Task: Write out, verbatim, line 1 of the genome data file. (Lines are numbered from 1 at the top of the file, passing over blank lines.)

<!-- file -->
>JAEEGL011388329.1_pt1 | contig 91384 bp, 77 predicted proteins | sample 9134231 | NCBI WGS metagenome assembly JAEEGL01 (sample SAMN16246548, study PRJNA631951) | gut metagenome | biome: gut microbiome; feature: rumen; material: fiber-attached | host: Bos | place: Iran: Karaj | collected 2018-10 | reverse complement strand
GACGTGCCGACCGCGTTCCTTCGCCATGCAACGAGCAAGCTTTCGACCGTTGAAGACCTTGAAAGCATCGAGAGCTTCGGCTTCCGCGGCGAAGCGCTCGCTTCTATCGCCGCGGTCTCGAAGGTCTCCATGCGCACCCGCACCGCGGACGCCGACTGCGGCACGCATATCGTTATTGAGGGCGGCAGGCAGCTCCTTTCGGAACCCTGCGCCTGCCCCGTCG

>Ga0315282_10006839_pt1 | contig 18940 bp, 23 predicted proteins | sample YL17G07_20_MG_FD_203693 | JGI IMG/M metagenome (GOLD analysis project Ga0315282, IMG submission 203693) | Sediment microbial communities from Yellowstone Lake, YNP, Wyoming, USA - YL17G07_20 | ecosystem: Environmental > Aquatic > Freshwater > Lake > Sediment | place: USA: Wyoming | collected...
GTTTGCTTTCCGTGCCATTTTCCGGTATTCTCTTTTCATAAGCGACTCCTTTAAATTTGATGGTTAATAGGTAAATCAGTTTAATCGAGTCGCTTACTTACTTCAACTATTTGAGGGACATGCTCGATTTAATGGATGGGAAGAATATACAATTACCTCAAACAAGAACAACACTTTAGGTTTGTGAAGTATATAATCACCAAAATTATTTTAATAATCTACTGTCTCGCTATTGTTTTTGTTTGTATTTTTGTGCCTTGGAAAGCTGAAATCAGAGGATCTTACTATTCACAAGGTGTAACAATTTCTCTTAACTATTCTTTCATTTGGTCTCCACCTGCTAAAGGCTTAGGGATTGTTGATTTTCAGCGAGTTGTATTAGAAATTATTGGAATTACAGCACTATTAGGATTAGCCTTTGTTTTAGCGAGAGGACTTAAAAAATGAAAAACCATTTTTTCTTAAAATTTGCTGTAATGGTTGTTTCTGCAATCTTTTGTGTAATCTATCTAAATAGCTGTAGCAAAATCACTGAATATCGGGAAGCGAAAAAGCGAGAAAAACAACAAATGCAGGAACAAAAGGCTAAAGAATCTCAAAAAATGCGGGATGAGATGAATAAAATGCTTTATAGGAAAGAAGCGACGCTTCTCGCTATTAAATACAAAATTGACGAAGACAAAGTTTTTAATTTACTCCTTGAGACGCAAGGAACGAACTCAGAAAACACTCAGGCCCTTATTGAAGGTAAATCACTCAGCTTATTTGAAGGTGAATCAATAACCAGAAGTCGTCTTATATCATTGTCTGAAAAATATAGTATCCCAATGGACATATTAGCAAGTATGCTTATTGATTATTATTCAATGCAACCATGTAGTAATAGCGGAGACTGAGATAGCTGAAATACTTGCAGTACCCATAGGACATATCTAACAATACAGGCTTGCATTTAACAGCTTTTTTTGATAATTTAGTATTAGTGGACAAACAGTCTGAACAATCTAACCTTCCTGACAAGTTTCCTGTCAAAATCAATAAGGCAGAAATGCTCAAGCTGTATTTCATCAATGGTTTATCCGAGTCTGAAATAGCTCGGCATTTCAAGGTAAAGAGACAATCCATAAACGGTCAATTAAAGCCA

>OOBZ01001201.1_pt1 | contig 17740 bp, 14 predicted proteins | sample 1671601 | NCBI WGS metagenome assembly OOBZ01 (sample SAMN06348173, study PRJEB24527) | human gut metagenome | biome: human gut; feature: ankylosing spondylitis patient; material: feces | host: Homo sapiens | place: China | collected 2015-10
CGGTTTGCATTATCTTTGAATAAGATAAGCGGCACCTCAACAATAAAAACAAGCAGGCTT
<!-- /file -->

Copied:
>JAEEGL011388329.1_pt1 | contig 91384 bp, 77 predicted proteins | sample 9134231 | NCBI WGS metagenome assembly JAEEGL01 (sample SAMN16246548, study PRJNA631951) | gut metagenome | biome: gut microbiome; feature: rumen; material: fiber-attached | host: Bos | place: Iran: Karaj | collected 2018-10 | reverse complement strand